Thus, what you see is that ANY place where homosexuality is an issue, whether in Moses’ time (the Canaanites) or Paul’s time (the Roman world), homosexuality is explicitly called sin.
For this reason, we do not believe this is an issue Christians can divide over and still stand together in fellowship like they can on so many other issues. If we are correct that Romans 1:26-27 is indeed talking about homosexuality, then there is no way it can be an inconsequential issue to us. The God we claim to love says it is an abomination to Him, and we can’t say that we love God and have fellowship with what He finds abominable. Think of it this way: What do you personally find abominable? Could you be in open fellowship with someone who practiced that very thing? We love both God and the homosexual too much to turn our head to what angers the one and destroys the soul of the other.
This does NOT meant that we can’t be friends with people who are homosexuals. As the Apostle Paul explains, Jesus was the friend of sinners, starting with us! Our sin was an abomination in God’s eyes, and we were ourselves worthy of His judgment (Romans 6:23), and He loved us enough to come to earth to live among us, befriend us, and die for us. This means that we can’t stand together with someone who claims to represent Christ and openly embraces what we believe put Him on the cross (1 Cor 5:1-13). We welcome people to our church, and into our lives, who are homosexuals, but we can’t embrace anyone in a ministry leadership capacity who lives in what we believe to be defiance of His word.
If this makes you really mad, let me remind you that sexual ethics are not the center of Christianity. The gospel is. If Jesus’ teaching (or my explanation) on this really bothers you, punt it for a while. Jesus’ central message was not instructing us in a political platform, but saving us from ourselves. Study Jesus; and, if you conclude, as I have, that He is Lord, then you can and should surrender to Him in all things He teaches, whether you agree with Him or not. So take time to consider that first, and don’t be segued by secondary issues. Sexual mores were not the center of Jesus’ message, and so they are not the center of our ministry, either. The cross and crown of Jesus are the center. Start with His cross, undertaken for you, and then move your way out to the less important matters. Jesus of Nazareth welcomed into His presence all manner of people struggling to figure out who He is, and we welcome you to our church, as well.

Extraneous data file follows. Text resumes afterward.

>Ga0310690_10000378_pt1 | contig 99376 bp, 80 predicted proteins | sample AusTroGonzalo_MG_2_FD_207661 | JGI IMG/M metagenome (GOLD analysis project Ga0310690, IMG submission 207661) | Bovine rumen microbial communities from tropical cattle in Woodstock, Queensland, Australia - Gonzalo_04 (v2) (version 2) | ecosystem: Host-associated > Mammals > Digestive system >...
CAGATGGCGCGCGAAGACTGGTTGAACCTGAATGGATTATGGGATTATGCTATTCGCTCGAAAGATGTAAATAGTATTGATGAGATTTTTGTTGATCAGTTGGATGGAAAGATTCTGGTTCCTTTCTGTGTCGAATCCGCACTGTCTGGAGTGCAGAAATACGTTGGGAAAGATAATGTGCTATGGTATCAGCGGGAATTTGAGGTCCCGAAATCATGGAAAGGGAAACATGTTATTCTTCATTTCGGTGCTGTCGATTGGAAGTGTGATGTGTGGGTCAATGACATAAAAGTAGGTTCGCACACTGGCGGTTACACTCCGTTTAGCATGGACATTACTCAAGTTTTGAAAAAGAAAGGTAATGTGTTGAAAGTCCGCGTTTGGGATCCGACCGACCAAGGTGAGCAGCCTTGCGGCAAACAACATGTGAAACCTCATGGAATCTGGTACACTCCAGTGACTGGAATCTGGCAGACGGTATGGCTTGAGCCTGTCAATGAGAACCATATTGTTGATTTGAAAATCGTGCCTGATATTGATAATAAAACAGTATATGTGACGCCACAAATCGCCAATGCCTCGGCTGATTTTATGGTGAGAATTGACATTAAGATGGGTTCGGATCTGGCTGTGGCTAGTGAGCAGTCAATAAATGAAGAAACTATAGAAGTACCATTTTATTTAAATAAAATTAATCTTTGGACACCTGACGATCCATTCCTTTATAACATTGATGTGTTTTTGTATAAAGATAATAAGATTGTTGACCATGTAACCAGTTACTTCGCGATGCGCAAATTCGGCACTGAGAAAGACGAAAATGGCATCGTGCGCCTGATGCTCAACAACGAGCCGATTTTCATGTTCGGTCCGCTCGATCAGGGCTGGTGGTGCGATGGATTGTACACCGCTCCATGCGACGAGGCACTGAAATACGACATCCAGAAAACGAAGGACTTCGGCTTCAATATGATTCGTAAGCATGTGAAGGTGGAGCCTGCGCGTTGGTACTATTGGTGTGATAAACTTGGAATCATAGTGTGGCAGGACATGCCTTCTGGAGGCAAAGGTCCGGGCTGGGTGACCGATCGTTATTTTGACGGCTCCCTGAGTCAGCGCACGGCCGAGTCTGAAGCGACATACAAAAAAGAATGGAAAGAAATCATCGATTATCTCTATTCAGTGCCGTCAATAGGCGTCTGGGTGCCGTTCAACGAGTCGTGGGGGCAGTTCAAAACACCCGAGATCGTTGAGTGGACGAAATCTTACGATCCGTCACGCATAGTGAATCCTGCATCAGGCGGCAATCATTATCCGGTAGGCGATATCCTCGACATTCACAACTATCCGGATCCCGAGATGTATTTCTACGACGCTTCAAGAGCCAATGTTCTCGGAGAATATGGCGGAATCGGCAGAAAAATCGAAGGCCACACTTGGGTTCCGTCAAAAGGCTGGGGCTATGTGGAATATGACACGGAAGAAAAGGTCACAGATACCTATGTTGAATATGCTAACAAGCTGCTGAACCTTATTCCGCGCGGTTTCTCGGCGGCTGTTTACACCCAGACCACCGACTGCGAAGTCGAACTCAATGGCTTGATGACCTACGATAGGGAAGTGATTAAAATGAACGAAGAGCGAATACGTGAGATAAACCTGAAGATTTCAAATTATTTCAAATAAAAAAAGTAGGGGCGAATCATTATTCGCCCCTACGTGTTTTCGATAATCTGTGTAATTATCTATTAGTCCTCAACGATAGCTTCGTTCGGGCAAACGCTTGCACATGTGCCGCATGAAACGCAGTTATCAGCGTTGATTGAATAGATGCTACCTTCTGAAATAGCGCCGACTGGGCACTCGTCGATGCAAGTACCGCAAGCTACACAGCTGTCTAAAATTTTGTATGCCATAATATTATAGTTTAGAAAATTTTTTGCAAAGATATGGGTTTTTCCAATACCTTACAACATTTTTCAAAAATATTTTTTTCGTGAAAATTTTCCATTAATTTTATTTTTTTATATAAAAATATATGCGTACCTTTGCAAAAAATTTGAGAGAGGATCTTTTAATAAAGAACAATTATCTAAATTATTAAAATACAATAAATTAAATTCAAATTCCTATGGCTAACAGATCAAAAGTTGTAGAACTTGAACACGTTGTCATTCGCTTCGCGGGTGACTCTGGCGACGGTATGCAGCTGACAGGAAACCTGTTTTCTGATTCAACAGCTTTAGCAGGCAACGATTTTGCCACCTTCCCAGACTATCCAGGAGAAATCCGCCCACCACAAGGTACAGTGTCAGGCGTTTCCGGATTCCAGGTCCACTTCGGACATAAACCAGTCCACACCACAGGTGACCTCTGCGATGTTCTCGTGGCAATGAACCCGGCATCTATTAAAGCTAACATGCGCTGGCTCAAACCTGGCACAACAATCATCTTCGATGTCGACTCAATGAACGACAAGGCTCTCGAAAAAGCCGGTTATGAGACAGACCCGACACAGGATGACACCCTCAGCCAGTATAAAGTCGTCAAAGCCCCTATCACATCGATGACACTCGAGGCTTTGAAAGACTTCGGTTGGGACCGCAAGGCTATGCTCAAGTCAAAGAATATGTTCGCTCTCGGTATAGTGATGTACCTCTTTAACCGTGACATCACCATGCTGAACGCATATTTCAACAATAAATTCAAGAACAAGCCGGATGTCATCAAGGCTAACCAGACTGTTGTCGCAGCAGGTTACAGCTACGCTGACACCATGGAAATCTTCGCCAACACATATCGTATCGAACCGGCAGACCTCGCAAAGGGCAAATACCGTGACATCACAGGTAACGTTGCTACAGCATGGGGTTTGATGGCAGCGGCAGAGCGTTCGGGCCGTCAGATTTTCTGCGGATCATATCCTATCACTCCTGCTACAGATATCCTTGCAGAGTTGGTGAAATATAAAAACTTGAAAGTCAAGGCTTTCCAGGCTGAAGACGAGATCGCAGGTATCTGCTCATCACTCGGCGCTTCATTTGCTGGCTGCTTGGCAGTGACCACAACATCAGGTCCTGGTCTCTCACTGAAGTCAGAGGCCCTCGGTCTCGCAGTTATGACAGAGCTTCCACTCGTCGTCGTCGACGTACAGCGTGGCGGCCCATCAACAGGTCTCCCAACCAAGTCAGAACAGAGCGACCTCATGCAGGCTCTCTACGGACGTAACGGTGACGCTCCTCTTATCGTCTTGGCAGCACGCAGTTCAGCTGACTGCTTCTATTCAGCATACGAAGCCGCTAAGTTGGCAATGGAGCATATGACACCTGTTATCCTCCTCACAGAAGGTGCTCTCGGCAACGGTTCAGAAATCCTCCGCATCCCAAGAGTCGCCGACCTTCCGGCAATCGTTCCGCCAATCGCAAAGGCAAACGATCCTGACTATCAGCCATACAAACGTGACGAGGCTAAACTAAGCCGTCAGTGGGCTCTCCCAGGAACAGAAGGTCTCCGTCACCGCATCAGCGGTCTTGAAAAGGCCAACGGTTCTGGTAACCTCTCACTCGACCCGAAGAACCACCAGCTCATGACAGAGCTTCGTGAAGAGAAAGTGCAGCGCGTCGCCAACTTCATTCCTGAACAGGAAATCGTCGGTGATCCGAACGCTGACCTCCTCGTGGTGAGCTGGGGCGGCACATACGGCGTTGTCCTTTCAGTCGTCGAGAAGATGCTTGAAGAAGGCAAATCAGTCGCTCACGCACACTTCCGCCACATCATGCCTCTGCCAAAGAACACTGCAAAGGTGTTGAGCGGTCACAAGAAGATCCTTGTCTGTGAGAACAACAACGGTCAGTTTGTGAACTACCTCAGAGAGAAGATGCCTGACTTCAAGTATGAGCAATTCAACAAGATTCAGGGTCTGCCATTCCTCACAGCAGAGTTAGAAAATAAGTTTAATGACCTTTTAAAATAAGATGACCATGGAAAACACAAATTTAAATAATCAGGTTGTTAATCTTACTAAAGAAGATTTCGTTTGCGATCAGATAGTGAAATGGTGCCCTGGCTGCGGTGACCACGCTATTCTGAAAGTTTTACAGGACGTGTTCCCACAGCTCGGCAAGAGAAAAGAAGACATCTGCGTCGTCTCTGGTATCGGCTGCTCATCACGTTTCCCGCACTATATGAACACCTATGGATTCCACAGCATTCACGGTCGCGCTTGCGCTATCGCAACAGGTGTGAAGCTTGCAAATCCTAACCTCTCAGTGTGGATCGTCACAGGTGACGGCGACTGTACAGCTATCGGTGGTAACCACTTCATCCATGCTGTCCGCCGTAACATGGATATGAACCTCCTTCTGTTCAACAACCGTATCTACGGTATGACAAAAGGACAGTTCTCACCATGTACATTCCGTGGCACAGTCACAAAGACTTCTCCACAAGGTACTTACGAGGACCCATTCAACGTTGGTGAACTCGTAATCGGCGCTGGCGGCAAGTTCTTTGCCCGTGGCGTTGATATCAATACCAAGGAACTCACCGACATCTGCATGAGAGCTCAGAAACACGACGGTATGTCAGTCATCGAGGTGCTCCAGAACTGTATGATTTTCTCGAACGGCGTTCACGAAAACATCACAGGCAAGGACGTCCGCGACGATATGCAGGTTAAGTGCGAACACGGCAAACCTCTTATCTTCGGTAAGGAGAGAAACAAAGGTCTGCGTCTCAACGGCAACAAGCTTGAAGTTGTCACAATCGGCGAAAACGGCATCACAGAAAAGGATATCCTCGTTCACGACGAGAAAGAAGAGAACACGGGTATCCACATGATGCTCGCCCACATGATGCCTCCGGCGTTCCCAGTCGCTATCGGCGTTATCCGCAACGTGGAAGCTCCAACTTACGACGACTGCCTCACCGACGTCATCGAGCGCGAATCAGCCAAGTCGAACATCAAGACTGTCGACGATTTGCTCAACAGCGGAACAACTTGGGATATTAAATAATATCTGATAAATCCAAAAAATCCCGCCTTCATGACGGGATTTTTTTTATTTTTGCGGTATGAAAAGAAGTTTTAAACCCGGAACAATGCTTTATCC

There are many things I still find offensive about Jesus, but the more that I know Him, the more I become convinced that His way is the right way.
And, on this journey, you are welcome at our church… not to use a cliche, but it is a “safe” place where you can suspend the questions about sexuality and just learn about Jesus. We are committed not to isolating or judging anybody. Come and learn about the beauty of Jesus, and let Him lead you.